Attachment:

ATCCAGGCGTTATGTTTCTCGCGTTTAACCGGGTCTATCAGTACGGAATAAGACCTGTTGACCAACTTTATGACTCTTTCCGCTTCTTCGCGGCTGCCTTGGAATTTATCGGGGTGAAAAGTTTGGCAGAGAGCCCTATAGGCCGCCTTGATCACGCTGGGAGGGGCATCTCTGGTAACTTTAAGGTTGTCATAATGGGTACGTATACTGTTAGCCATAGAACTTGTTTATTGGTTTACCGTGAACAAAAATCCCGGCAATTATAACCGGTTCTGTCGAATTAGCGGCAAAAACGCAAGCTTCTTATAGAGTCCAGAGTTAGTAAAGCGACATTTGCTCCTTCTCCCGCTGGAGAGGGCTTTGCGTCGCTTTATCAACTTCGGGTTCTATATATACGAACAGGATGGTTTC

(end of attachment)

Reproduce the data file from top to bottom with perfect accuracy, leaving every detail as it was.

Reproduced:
ATCCAGGCGTTATGTTTCTCGCGTTTAACCGGGTCTATCAGTACGGAATAAGACCTGTTGACCAACTTTATGACTCTTTCCGCTTCTTCGCGGCTGCCTTGGAATTTATCGGGGTGAAAAGTTTGGCAGAGAGCCCTATAGGCCGCCTTGATCACGCTGGGAGGGGCATCTCTGGTAACTTTAAGGTTGTCATAATGGGTACGTATACTGTTAGCCATAGAACTTGTTTATTGGTTTACCGTGAACAAAAATCCCGGCAATTATAACCGGTTCTGTCGAATTAGCGGCAAAAACGCAAGCTTCTTATAGAGTCCAGAGTTAGTAAAGCGACATTTGCTCCTTCTCCCGCTGGAGAGGGCTTTGCGTCGCTTTATCAACTTCGGGTTCTATATATACGAACAGGATGGTTTC